J.J. YELEY Turning Up The Wick HUNTERSVILLE, N.C., (May 29, 2007) -- One of the most disappointing races among J.J. Yeley's 54 NASCAR NEXTEL Cup Series starts might just be the turning point he needed toward making the 2007 Chase for...
Turning Up The Wick
HUNTERSVILLE, N.C., (May 29, 2007) -- One of the most disappointing races among J.J. Yeley's 54 NASCAR NEXTEL Cup Series starts might just be the turning point he needed toward making the 2007 Chase for the Nextel Cup.
Yeley, driver of the No. 18 Interstate Batteries Chevrolet for Joe Gibbs Racing (JGR), visited Texas Motor Speedway in April with high hopes that were quickly dashed after being taken out in an accident on the first lap, resulting in a 43rd-place finish.
Since that ill-fated weekend in Texas, Yeley hasn't finished worse than 21st and has moved up from 22nd to 15th in the Nextel Cup point standings after notching a career-best second-place finish in Sunday's Coca-Cola 600 at Charlotte (N.C.) Motor Speedway.
Not only does Yeley currently sit 15th in the standings, he is only 59 markers behind 12th-place Jamie McMurray in the final spot in the 2007 Chase for the Nextel Cup.
Even more encouraging for Yeley than the runner-up finish in the Coca-Cola 600 is that he ran in the top-15 for all but two of the 400 laps run during NASCAR's longest event, more than any other driver. Yeley also spent 349 of the 400 laps running in the top-10.
Yeley, crew chief Steve Addington and the rest of the Interstate Batteries team have started to gel during a critical stretch leading into the next Car of Tomorrow (COT) race Sunday at the one-mile Dover (Del.) International Speedway.
It will be the sixth COT race of the season and JGR drivers have led 973 of 2,083 laps in those five races. But they have yet to notch their first win of 2007.
On a Dover weekend that will include his 100th career NASCAR Busch Series start, Yeley knows momentum over the last four races is on his side, and he hopes it's enough to help him be the one to secure JGR's first win of the season.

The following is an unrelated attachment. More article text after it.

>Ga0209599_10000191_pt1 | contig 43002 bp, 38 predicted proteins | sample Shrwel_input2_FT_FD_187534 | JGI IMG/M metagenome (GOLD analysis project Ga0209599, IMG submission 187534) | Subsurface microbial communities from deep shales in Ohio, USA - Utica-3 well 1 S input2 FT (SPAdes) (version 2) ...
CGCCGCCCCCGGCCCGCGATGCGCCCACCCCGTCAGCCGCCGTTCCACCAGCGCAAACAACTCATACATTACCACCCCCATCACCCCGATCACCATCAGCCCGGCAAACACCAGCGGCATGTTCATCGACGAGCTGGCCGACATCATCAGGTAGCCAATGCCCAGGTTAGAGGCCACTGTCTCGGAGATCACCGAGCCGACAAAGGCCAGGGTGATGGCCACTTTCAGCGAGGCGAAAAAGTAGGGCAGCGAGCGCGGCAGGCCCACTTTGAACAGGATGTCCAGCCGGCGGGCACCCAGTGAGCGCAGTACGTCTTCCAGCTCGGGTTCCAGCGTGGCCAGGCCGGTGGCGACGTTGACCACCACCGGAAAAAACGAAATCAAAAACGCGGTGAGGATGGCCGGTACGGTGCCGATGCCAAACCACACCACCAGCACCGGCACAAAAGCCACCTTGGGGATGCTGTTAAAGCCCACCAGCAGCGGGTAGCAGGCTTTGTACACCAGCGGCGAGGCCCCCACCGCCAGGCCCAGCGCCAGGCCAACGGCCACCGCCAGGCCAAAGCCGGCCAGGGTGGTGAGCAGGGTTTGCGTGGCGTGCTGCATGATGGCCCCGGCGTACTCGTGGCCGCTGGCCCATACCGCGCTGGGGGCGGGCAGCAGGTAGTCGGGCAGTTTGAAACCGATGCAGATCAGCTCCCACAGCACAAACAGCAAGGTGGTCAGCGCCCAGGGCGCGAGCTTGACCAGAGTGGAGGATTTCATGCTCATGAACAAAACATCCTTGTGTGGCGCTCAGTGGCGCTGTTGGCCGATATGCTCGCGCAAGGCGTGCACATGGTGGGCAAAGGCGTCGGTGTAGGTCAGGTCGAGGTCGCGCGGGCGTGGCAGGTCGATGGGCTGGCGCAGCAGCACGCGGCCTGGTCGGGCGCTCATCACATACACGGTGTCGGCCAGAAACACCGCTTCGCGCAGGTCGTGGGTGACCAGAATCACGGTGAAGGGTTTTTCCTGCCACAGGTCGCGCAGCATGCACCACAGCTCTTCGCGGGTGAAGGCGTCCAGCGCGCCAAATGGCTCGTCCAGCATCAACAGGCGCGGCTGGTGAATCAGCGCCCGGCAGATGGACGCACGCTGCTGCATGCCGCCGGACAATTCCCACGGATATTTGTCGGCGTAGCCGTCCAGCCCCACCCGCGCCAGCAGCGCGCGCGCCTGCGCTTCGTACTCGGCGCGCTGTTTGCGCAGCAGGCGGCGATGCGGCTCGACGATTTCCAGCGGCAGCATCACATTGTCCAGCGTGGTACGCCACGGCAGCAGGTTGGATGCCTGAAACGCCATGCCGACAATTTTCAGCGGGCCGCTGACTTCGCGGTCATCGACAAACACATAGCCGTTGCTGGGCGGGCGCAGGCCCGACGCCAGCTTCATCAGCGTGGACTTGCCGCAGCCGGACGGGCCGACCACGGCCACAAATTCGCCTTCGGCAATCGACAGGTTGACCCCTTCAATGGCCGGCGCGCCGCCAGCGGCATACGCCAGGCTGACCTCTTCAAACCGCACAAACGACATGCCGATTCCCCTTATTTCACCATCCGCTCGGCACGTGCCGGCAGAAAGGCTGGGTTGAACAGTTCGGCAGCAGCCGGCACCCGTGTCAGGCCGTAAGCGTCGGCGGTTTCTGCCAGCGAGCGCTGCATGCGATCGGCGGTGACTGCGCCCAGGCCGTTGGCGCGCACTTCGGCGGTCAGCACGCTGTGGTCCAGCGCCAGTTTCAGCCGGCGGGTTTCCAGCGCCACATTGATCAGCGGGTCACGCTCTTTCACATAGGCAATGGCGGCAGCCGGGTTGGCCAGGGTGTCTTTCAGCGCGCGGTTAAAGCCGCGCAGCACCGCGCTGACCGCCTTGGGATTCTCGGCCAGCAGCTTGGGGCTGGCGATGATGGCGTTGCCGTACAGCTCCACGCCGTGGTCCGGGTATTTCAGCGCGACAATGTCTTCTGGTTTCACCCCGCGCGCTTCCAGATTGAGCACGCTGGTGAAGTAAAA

J.J. YELEY (Driver, No. 18 Interstate Batteries Chevrolet):
Many might look at Casey Mears' win and your second-place finish Sunday at Charlotte as done with the aid of fuel mileage. But you ran in the top-10 for 349 of the 400 laps. Was running in the top-10 the whole night, coupled with patience, really the key to your strong run there?
"I think it would've been different if we had been a 20th-place car and won or ran second. I hope that Casey Mears gets the credit he deserves since he ran up front all night. We ran in the top-10 pretty much all race long. I know Casey was really fast and was up front a long time. Hopefully everyone realizes that the cars that ran up front were there all day long. It was really a weird race because the guys running up front were getting in accidents so early in the longest race we run during the year."
How important is it to run consistently in all the races and be there at the end? Does it seem like good things end up happening?
"Denny (Hamlin, JGR teammate) should have won Darlington because he had the fastest race car, but unfortunately he didn't. That's another reason why this sport is as crazy and as tough as it is. You have so many cars that are fast and competitive. This season, it hasn't always shown in the win column because the Hendrick cars have won the majority of the races, but that's only because they have put themselves in the right position with 50 or 100 laps to go without making those mistakes that can cost you. That is what the Interstate Batteries team hasn't done until recently this year. We haven't put ourselves in the right position in the last third of the race. Even though we've run up front in the first two-thirds of the race, we seem to be just a bit off and that has hurt us. Hopefully last weekend was a sign that we have some things turned around. We are trying as hard as we can and we're getting closer and closer to where we have the right chemistry and we're running in the top-10 every week and starting to contend for wins."